The days are getting longer but, in Auckland, mornings and nights are still feeling frosty. In our experience, ramen is a satisfying slurp rain or shine – but nothing beats a comforting bowl when it’s cold outside. Tāmaki Makaurau is blessed with many different places to find topnotch brothy noodles. Here are some of the best around the city.
Ramen Takara, Browns Bay & Ponsonby
While many noodle lovers swear by Ramen Takara’s Ponsonby branch, the OG in Browns Bay is hard to beat. It launched in 2007 with just 12 seats as an ode to Hochinro, the restaurant that owner Yuki Yamaguchi’s father ran near Mount Fuji. Ramen Takara is a little bigger these days, but it’s still best to book as it’s always busy. It does the classics well, such as shoyu ramen – the original soy-based number with chashu pork (Japanese braised pork belly), egg, bok choy, spring onion and bamboo. For extra heat, slurp up the spicy black tan-tan ramen with a sour and spicy sesame base and pork mince. For a refreshing bowl, try the chilled salmon salad noodles with slices of avocado and a tangy dressing.
Chop Chop Noodle House, Ponsonby
From restaurateur Mark Wallbank and chef Che Barrington, this Ponsonby Central ramen house and whisky bar is probably one of the only places in town where you can get your ramen with a shot of Canadian Club for extra warmth. Chop Chop’s ramen has rye noodles, and while you can order familiar toppings like roasted pork belly, try the 12-hour organic beef brisket ramen, which oozes with sesame and black garlic flavour. If you’re ultra-hungry, the enthusiastically named Cobra Kai Super Mega Ramen has crispy fried chicken, pork belly, pulled pork shoulder and bacon – as well as kimchi, mushrooms, corn and egg. The vegetarian miso ramen is also worthy, topped with smoked eggplant, and Chop Chop caters to gluten-free diets by subbing in vegetable noodles.
Ramen Do, Eden Terrace
Head to Symonds Street for some ramen love from chef Hidenobu Tanimukai. This is true home-style food; Tanimukai cooks two batches of broth a week, with each simmering for about 24 hours. The chef lives above the restaurant with his wife, Eriko, and they pop down and check it every now and again. The noodles are also handmade every day in Hokkaido style – the yellow noodles that look a bit crinkly. Try their Hokkaido miso ramen, made with Rausu-kombu – a dry seaweed that gives the broth a unique flavour and aroma. Eriko’s cross-stitch artwork gives the space a homely feel, reflecting the care the couple pours into the restaurant and every mouthful of ramen.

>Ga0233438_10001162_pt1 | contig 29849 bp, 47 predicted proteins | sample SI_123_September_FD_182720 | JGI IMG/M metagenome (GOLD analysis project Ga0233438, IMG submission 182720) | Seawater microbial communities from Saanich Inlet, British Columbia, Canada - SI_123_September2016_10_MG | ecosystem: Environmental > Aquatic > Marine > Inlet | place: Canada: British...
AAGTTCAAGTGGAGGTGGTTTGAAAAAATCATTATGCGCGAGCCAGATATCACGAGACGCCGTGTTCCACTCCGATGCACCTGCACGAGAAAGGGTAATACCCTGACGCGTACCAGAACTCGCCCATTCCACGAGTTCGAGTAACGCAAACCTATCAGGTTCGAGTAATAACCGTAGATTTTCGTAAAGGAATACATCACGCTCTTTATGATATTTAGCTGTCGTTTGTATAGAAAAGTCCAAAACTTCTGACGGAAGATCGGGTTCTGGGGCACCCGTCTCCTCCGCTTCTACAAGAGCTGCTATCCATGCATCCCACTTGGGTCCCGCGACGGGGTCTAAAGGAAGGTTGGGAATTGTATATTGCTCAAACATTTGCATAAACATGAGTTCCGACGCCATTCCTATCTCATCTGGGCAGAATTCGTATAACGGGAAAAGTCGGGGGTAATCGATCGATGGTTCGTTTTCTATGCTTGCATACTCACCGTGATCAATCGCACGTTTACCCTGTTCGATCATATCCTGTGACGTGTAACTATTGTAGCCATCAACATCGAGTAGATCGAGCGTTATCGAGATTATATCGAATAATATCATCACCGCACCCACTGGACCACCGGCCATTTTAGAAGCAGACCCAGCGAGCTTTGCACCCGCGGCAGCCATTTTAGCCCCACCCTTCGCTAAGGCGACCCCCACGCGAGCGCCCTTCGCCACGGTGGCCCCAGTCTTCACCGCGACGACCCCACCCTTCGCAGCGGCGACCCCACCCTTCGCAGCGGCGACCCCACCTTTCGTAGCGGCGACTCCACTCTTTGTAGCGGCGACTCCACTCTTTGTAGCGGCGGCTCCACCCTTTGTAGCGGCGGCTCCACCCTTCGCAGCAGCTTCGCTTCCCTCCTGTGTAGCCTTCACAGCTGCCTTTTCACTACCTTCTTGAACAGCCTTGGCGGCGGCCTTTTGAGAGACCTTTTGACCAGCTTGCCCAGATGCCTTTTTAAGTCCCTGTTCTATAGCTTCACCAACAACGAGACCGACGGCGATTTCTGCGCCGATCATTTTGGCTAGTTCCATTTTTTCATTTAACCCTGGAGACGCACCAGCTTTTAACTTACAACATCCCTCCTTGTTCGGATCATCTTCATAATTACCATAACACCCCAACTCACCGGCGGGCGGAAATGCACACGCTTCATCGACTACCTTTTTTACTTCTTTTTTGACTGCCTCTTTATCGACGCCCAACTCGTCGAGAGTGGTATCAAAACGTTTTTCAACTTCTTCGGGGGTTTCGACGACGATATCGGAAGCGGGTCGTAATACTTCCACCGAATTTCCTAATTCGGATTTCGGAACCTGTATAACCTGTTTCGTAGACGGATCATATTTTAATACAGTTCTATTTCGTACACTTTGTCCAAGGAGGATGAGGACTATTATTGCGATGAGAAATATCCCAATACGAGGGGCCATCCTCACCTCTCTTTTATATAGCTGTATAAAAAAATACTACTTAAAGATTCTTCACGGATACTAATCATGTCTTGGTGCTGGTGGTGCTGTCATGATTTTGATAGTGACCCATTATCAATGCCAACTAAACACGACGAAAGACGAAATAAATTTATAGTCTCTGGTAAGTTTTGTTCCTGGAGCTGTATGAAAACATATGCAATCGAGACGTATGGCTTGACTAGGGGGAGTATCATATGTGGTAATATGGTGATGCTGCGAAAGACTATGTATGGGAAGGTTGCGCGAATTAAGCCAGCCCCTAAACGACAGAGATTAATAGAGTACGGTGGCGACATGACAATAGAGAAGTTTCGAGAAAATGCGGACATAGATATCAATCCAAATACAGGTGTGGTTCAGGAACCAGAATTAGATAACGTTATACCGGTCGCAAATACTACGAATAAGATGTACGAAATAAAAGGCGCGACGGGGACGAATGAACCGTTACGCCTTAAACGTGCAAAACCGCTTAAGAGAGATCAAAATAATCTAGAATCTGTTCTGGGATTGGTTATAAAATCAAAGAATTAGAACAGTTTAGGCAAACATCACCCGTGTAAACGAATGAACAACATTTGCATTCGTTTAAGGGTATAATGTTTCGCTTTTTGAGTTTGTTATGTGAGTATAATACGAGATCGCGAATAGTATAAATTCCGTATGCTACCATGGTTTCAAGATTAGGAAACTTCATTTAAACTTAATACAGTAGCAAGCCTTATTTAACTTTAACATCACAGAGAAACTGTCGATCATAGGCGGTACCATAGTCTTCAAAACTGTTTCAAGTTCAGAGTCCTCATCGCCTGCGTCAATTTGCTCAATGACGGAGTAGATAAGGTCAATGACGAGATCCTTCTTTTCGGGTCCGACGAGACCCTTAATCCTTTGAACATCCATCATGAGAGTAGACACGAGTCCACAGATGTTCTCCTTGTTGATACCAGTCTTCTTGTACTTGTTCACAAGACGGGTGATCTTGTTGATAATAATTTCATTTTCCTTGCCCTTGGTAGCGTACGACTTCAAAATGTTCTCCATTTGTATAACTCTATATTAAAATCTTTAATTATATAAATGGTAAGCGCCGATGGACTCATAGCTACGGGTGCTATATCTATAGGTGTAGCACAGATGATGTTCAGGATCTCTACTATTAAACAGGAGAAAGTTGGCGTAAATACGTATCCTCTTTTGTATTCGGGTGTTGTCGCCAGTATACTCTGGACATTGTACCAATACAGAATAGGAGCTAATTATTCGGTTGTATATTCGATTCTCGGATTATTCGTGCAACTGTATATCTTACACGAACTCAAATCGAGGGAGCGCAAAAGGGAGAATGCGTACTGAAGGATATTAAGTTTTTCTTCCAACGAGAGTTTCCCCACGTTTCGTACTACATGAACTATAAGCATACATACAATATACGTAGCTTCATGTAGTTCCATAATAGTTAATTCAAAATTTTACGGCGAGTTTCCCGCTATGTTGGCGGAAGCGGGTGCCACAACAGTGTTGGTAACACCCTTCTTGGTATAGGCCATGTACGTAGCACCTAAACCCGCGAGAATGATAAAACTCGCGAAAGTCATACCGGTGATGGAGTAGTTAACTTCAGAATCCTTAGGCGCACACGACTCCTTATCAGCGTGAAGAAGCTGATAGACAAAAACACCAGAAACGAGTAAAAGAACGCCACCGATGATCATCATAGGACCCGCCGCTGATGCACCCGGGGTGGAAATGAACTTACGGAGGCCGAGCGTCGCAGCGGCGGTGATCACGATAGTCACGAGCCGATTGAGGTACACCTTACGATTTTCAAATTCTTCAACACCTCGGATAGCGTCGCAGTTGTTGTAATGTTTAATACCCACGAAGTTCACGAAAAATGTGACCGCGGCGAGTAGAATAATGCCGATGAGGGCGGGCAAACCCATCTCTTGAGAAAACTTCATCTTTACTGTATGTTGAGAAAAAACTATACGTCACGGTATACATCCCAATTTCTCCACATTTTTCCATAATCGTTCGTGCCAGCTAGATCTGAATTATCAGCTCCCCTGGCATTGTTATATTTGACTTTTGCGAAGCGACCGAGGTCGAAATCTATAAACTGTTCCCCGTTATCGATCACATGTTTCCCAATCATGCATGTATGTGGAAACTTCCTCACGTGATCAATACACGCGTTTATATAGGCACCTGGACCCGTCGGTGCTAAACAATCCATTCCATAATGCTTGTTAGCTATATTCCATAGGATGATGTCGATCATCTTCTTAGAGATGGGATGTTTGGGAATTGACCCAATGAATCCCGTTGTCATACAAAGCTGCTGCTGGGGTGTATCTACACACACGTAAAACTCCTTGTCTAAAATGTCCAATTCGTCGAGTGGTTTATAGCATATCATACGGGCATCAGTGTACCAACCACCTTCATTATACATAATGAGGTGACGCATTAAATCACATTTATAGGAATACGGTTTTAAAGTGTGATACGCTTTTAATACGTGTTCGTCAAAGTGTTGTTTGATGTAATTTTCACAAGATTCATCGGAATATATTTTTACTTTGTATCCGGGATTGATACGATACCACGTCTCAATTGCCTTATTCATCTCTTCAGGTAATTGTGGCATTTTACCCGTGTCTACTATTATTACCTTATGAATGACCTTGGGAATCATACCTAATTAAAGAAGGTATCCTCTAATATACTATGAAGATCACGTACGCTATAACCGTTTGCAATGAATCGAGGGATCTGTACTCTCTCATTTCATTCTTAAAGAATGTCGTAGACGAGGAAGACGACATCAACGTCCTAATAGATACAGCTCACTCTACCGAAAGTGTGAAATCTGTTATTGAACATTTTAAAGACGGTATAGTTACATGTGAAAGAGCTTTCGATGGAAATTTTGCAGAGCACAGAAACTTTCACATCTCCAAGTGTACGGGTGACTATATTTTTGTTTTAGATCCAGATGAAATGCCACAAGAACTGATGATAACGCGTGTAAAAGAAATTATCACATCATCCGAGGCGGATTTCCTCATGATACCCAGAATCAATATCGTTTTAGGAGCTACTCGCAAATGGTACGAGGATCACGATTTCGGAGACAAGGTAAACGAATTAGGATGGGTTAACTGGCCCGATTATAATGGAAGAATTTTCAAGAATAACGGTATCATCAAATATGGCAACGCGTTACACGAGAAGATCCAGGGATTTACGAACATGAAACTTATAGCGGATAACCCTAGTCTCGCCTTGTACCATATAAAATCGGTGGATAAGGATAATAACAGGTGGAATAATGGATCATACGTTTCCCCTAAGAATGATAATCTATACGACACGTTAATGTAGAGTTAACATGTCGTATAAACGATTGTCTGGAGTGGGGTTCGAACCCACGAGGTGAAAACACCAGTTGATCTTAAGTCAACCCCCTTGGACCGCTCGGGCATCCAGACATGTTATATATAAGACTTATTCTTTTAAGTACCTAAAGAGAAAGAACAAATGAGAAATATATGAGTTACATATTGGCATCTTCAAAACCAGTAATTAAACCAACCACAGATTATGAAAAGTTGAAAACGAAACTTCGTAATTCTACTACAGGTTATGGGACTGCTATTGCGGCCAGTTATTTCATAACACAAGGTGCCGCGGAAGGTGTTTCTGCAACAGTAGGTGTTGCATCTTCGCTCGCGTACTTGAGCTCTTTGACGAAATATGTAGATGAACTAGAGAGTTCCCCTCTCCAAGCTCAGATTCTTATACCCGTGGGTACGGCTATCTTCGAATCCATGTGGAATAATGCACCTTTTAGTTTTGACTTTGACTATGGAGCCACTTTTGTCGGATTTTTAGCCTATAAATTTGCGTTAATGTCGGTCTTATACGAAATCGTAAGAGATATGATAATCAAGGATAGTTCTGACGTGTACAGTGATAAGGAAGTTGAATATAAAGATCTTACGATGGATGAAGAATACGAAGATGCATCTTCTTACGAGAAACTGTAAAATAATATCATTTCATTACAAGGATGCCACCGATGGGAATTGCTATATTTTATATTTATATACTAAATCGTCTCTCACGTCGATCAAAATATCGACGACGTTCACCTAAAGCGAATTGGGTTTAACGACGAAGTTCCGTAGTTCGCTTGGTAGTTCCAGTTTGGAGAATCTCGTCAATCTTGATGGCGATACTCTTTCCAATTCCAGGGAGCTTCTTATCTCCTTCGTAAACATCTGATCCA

Ajisen, Newmarket & Takapuna
The noodle soup revolution continues with international ramen chain Ajisen – originally founded in 1968 in Japan by Takaharu Shigemitsu. Ajisen specialises in tonkotsu broth and wheat flour noodles. The menu is plentiful, with sections divided into classic ramen, “exotic” ramen and even “dry” ramen – although, technically, ramen isn’t ramen without the broth. Meat eaters will love the Grand Zen Nose, a Kumamoto broth (characterised by its thick texture) topped with slow-braised soft ribs, spring onion, tamago (egg) and kikurage (wood ear) mushrooms. First-timers might like to start with the OG Ajisen ramen, another Kumamoto-style pork-based broth topped with chashu pork and garnishes.
Daikoku has several branches around Auckland, and claims its Quay Street restaurant was New Zealand’s first teppanyaki steakhouse and ramen restaurant when it opened in 1989. Regardless, it’s perfectly situated for the CBD – right next to Britomart station. Choose from a menu of three broth bases: shoyu, tonkotsu and miso. Chashu pork features prolifically, and for added spice try the rich red Hot Energy Ramen, a spicy miso bowl. You can also add your own toppings if you’re feeling extra peckish. The “gourmet” ramen bowls are chicken-based, with lesser-seen (in Auckland) toppings of beef curry, seafood, and shio (salted) butter.
Azabu, Ponsonby & Mission Bay